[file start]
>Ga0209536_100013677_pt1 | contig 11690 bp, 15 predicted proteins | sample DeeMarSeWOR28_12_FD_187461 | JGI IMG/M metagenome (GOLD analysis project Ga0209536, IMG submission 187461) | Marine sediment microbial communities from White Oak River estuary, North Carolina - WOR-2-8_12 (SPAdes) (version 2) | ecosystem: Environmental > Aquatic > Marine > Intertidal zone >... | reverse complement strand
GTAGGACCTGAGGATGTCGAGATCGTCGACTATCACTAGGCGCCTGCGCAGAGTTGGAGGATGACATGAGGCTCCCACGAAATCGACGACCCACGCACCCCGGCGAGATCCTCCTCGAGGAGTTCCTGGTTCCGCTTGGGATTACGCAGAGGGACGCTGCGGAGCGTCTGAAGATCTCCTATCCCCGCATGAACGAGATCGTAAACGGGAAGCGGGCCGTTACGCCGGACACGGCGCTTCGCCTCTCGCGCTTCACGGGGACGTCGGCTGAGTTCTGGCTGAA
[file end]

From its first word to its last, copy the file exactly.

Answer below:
>Ga0209536_100013677_pt1 | contig 11690 bp, 15 predicted proteins | sample DeeMarSeWOR28_12_FD_187461 | JGI IMG/M metagenome (GOLD analysis project Ga0209536, IMG submission 187461) | Marine sediment microbial communities from White Oak River estuary, North Carolina - WOR-2-8_12 (SPAdes) (version 2) | ecosystem: Environmental > Aquatic > Marine > Intertidal zone >... | reverse complement strand
GTAGGACCTGAGGATGTCGAGATCGTCGACTATCACTAGGCGCCTGCGCAGAGTTGGAGGATGACATGAGGCTCCCACGAAATCGACGACCCACGCACCCCGGCGAGATCCTCCTCGAGGAGTTCCTGGTTCCGCTTGGGATTACGCAGAGGGACGCTGCGGAGCGTCTGAAGATCTCCTATCCCCGCATGAACGAGATCGTAAACGGGAAGCGGGCCGTTACGCCGGACACGGCGCTTCGCCTCTCGCGCTTCACGGGGACGTCGGCTGAGTTCTGGCTGAA